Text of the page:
Are We Giving Crap a Bum Rap?
‘WE HAVE TO LOOK AT WASTE AS A RESOURCE,’ PROF SAYS
As Don Mavinic takes a sip of hot tea, he mulls over a question that’s been around since the first human ran behind a nearby bush to pee.
How can you possibly turn that into a business?
Soon enough, many of the basic elements of Mavinic’s morning drink, along with whatever he grabbed for breakfast, will be flushed away.
The best that’s often done in Canada, after ringing the toilet bowl, is it’s cleaned up a bit before being jettisoned down a river or into a harbour.
But is Canada wasting all that waste? Have we been giving crap a bum rap?
Mavinic, a civil engineering professor at the University of British Columbia thinks so, and so do a growing list of experts pondering the future of our feces.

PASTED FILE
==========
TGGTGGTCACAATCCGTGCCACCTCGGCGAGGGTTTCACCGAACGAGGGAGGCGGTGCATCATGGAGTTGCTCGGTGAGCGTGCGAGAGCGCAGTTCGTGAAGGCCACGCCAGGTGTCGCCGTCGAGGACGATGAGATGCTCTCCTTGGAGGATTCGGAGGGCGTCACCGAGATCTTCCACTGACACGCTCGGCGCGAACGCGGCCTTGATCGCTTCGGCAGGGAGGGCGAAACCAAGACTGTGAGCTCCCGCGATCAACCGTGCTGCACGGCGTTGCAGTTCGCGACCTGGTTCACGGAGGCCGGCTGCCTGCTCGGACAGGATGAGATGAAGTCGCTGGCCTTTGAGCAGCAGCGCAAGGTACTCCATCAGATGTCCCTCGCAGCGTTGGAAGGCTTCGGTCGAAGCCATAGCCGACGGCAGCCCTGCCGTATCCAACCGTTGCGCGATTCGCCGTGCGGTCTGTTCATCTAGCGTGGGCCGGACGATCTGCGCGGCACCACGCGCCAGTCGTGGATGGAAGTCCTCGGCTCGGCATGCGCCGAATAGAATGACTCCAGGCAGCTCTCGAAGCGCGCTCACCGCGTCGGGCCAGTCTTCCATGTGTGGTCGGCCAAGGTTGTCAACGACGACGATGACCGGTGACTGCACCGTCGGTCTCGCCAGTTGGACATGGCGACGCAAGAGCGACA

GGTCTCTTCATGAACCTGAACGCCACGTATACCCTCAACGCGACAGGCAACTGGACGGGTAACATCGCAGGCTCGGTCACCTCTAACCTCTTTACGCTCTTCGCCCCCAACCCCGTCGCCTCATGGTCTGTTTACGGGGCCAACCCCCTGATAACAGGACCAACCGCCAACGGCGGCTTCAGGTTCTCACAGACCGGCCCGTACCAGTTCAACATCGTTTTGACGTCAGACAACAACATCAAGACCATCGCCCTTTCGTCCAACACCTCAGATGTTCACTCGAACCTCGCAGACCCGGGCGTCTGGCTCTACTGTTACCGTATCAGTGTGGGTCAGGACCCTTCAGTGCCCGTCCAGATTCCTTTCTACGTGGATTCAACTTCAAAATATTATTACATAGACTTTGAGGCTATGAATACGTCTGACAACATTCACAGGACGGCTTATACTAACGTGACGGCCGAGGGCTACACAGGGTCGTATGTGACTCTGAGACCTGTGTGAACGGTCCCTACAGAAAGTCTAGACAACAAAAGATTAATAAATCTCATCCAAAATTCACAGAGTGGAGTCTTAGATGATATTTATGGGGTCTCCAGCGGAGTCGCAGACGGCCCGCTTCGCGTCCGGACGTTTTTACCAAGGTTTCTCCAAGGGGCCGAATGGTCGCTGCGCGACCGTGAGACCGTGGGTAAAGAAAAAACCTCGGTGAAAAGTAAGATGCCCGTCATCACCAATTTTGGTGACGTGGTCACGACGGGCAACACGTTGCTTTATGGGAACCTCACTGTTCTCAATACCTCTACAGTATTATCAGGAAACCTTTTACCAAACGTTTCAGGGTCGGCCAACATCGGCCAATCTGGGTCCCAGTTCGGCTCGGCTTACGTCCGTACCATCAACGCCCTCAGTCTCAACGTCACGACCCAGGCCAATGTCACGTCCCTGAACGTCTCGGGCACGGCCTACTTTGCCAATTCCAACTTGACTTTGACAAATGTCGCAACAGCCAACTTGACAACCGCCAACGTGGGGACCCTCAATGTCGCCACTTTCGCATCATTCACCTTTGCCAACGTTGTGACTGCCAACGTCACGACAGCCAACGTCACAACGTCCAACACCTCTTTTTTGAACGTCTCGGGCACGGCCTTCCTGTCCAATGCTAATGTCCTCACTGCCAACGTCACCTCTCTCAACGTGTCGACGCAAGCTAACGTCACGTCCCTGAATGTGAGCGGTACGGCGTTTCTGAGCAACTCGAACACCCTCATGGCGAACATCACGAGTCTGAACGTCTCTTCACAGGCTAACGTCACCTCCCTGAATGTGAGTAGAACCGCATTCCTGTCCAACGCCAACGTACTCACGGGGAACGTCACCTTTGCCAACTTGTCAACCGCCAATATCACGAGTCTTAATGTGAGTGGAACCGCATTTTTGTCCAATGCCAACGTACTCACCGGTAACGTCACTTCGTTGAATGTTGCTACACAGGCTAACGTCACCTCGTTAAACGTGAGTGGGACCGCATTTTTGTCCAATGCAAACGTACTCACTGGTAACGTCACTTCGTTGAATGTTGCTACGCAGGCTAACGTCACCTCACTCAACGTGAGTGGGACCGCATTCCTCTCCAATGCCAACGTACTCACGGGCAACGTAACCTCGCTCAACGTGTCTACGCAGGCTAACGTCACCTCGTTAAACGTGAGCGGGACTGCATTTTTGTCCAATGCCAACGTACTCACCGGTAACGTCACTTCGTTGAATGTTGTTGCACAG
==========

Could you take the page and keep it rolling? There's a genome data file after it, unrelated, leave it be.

“We have to look at waste as a resource,” says Mavinic, who ten years ago came up with a way to get rid of a bothersome and expensive precipitate that clogs the pipes of most wastewater treatment plants.
Instead, the solid crud, called struvite, was mined for important nutrients plants need to grow, including phosphorous — which is a non-renewable mined resource.
What were once the dregs of the dregs became an environmentally safe and slow-release fertilizer. Five years ago, it all turned into Ostara Nutrient Recovery Technologies Inc., a company that lists Robert F. Kennedy Jr. on the board of directors.
The technology is now being used in Edmonton, Portland, Oregon, York, Pennsylvania and only recently in Suffolk, Virginia.
Read the full story at www.torontosun.com